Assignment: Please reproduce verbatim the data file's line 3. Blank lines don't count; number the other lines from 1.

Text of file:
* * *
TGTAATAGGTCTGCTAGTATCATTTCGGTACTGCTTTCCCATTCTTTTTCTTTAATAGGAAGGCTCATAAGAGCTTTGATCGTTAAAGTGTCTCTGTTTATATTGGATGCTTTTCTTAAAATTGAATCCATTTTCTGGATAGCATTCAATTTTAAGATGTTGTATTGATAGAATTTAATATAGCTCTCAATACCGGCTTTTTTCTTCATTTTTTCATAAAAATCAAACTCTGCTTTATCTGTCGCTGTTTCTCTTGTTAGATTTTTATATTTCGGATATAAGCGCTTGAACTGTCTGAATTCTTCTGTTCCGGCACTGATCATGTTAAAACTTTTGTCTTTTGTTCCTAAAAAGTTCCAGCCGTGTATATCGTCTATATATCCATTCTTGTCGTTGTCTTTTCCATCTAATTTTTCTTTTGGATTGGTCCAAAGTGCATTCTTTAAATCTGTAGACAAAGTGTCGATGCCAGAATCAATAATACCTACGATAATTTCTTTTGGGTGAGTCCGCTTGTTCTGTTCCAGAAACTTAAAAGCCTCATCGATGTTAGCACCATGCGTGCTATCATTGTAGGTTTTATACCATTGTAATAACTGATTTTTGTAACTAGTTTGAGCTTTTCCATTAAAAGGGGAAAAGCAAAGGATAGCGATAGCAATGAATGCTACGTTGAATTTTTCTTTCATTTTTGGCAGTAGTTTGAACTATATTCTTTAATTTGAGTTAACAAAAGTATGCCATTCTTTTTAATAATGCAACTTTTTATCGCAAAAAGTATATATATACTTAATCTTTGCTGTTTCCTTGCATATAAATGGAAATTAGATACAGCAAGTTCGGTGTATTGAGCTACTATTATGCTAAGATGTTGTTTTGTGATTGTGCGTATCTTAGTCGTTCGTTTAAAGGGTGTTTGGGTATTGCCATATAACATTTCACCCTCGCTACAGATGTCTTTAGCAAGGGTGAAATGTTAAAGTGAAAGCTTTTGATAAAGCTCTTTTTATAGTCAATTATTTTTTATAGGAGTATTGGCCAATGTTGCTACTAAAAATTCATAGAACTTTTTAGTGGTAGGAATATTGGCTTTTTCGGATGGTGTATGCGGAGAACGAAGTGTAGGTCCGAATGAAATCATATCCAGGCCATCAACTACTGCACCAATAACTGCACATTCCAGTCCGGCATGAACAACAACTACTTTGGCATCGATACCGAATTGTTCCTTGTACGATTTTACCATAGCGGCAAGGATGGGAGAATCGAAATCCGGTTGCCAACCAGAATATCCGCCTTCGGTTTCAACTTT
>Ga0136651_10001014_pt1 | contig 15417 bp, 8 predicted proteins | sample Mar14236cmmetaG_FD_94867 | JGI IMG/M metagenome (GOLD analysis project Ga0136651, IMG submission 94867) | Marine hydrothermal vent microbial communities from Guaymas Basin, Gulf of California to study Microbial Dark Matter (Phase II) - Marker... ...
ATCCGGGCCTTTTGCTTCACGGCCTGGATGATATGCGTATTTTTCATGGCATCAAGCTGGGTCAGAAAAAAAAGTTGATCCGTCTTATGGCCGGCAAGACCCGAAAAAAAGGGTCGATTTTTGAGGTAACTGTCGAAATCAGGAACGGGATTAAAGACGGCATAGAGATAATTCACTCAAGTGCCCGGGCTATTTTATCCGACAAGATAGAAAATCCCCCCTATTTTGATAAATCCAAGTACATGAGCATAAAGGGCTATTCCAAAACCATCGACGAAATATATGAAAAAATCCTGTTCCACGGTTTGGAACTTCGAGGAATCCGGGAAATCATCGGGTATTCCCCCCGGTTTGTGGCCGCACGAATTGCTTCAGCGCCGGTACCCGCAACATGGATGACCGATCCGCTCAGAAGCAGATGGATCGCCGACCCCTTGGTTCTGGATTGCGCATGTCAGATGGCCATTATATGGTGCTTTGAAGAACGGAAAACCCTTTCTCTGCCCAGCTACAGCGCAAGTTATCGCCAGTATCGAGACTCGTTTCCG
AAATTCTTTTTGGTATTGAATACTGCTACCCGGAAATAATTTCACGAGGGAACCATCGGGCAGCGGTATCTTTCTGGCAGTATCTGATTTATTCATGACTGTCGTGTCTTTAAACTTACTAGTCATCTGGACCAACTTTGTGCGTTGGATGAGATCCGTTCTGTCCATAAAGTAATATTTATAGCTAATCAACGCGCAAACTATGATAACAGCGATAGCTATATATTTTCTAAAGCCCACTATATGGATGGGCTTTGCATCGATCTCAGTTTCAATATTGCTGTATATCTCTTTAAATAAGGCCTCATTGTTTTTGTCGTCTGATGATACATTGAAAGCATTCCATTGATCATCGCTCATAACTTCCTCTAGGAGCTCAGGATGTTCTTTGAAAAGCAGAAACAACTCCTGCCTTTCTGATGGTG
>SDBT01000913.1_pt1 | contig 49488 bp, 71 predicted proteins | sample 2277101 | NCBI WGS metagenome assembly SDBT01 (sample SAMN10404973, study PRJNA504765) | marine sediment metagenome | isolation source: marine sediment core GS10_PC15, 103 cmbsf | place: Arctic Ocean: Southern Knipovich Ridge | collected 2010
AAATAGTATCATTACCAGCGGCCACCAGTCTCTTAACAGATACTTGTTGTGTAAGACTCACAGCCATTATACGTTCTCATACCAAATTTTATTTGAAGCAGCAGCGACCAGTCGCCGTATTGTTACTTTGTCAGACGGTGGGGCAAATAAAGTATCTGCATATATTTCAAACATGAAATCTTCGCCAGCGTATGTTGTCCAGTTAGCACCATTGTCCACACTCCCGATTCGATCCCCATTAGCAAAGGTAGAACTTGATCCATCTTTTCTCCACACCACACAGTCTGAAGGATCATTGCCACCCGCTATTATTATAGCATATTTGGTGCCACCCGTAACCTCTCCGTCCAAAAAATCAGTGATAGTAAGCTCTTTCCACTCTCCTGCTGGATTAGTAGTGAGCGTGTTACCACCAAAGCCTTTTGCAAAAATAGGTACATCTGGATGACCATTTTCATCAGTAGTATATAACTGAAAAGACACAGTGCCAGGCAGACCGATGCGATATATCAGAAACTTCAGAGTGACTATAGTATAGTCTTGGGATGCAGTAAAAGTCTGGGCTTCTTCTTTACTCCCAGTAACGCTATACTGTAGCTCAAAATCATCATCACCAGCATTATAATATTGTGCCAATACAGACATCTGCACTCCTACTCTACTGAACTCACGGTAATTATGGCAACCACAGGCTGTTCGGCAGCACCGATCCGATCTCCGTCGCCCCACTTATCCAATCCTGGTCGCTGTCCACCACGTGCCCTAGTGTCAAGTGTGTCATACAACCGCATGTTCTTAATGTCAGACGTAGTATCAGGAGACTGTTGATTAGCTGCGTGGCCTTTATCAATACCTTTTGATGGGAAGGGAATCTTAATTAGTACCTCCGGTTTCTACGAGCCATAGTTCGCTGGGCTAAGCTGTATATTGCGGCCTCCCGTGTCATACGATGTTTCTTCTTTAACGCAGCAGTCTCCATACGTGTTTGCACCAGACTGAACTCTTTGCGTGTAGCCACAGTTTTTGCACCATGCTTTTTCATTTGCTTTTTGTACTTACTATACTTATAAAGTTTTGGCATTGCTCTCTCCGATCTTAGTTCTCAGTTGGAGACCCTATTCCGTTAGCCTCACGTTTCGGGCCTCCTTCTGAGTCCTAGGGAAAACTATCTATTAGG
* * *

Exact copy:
ATCCGGGCCTTTTGCTTCACGGCCTGGATGATATGCGTATTTTTCATGGCATCAAGCTGGGTCAGAAAAAAAAGTTGATCCGTCTTATGGCCGGCAAGACCCGAAAAAAAGGGTCGATTTTTGAGGTAACTGTCGAAATCAGGAACGGGATTAAAGACGGCATAGAGATAATTCACTCAAGTGCCCGGGCTATTTTATCCGACAAGATAGAAAATCCCCCCTATTTTGATAAATCCAAGTACATGAGCATAAAGGGCTATTCCAAAACCATCGACGAAATATATGAAAAAATCCTGTTCCACGGTTTGGAACTTCGAGGAATCCGGGAAATCATCGGGTATTCCCCCCGGTTTGTGGCCGCACGAATTGCTTCAGCGCCGGTACCCGCAACATGGATGACCGATCCGCTCAGAAGCAGATGGATCGCCGACCCCTTGGTTCTGGATTGCGCATGTCAGATGGCCATTATATGGTGCTTTGAAGAACGGAAAACCCTTTCTCTGCCCAGCTACAGCGCAAGTTATCGCCAGTATCGAGACTCGTTTCCG